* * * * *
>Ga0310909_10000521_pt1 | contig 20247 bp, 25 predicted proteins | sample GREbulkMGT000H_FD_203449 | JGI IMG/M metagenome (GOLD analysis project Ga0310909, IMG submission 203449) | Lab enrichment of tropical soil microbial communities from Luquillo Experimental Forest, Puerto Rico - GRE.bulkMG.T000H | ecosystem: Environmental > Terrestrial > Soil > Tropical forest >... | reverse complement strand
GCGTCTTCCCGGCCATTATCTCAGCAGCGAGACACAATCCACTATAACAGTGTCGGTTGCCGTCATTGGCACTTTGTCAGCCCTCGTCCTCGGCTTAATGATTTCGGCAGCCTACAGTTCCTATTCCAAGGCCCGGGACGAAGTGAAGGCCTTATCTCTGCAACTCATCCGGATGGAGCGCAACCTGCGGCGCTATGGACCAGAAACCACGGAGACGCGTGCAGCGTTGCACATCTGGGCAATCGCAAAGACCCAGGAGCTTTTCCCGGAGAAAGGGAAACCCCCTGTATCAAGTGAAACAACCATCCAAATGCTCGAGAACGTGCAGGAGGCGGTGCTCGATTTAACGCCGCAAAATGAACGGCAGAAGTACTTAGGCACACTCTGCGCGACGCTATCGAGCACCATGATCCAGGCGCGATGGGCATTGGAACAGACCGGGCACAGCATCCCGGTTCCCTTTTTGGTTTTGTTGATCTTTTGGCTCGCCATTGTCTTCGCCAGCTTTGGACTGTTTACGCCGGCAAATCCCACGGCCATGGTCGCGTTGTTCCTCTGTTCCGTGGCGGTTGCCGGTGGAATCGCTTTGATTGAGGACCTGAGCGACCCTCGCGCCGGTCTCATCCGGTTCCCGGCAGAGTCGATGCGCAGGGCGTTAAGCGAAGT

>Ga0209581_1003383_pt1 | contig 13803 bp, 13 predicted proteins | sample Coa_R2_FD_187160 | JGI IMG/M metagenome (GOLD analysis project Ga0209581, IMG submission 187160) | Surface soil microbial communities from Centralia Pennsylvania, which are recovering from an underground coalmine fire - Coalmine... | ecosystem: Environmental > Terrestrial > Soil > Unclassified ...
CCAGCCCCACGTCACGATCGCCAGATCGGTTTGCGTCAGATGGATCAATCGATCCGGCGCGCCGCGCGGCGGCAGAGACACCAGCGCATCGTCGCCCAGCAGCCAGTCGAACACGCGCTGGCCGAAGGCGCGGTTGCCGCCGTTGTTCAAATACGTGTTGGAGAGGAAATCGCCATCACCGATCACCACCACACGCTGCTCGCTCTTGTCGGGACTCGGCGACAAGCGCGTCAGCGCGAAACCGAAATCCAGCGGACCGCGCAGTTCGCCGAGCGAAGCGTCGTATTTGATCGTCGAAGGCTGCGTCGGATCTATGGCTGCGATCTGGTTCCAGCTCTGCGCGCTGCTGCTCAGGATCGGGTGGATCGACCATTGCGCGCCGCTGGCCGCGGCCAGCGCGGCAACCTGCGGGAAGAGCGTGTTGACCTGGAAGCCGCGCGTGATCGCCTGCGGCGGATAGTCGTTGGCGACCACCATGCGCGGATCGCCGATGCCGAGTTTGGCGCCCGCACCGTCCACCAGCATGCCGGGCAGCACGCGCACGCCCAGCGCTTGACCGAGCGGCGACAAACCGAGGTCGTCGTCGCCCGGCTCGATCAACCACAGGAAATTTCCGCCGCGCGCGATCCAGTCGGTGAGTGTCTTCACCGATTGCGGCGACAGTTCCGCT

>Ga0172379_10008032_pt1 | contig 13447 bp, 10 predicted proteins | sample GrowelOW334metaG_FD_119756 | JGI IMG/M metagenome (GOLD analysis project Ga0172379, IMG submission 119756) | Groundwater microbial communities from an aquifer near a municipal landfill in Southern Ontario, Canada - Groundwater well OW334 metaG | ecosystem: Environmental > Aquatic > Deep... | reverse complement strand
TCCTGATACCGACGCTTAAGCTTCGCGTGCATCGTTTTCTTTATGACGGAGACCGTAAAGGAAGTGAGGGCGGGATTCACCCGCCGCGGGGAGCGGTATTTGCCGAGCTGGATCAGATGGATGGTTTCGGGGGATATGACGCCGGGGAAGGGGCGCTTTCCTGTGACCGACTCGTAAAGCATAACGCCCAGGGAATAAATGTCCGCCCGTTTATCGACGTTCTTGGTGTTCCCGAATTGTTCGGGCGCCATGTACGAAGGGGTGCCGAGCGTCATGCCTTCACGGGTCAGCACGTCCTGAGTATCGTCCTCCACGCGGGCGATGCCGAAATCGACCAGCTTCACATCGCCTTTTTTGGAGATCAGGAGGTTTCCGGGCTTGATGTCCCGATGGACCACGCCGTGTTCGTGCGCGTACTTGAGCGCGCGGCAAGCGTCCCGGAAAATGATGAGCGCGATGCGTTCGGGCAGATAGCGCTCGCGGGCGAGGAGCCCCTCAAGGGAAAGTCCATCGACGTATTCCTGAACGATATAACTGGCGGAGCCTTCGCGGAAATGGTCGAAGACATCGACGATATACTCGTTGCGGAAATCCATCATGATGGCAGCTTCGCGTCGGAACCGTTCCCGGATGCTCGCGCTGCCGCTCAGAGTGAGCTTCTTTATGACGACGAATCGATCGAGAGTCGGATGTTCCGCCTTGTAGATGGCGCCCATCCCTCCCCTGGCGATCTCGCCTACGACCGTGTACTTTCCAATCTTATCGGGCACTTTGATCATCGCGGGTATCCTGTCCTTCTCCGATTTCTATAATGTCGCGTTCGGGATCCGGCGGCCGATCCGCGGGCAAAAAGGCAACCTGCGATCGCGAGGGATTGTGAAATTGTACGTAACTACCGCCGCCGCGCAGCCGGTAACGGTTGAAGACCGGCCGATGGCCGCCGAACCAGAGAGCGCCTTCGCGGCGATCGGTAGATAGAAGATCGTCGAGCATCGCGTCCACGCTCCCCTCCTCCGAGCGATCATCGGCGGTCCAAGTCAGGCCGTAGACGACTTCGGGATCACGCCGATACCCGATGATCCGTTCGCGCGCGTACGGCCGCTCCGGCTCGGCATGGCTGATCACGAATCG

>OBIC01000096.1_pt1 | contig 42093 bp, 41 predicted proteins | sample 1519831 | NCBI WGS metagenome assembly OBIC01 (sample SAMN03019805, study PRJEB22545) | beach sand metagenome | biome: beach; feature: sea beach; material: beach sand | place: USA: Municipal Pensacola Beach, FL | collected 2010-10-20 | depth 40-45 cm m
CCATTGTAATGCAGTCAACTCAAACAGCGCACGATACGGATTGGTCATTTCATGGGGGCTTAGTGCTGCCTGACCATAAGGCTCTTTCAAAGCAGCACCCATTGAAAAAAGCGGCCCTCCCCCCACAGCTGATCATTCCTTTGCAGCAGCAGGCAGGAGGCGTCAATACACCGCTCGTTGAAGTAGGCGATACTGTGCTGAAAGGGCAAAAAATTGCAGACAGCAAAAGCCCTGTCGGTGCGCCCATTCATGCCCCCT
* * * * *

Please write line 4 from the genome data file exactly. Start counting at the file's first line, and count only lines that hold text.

CCAGCCCCACGTCACGATCGCCAGATCGGTTTGCGTCAGATGGATCAATCGATCCGGCGCGCCGCGCGGCGGCAGAGACACCAGCGCATCGTCGCCCAGCAGCCAGTCGAACACGCGCTGGCCGAAGGCGCGGTTGCCGCCGTTGTTCAAATACGTGTTGGAGAGGAAATCGCCATCACCGATCACCACCACACGCTGCTCGCTCTTGTCGGGACTCGGCGACAAGCGCGTCAGCGCGAAACCGAAATCCAGCGGACCGCGCAGTTCGCCGAGCGAAGCGTCGTATTTGATCGTCGAAGGCTGCGTCGGATCTATGGCTGCGATCTGGTTCCAGCTCTGCGCGCTGCTGCTCAGGATCGGGTGGATCGACCATTGCGCGCCGCTGGCCGCGGCCAGCGCGGCAACCTGCGGGAAGAGCGTGTTGACCTGGAAGCCGCGCGTGATCGCCTGCGGCGGATAGTCGTTGGCGACCACCATGCGCGGATCGCCGATGCCGAGTTTGGCGCCCGCACCGTCCACCAGCATGCCGGGCAGCACGCGCACGCCCAGCGCTTGACCGAGCGGCGACAAACCGAGGTCGTCGTCGCCCGGCTCGATCAACCACAGGAAATTTCCGCCGCGCGCGATCCAGTCGGTGAGTGTCTTCACCGATTGCGGCGACAGTTCCGCT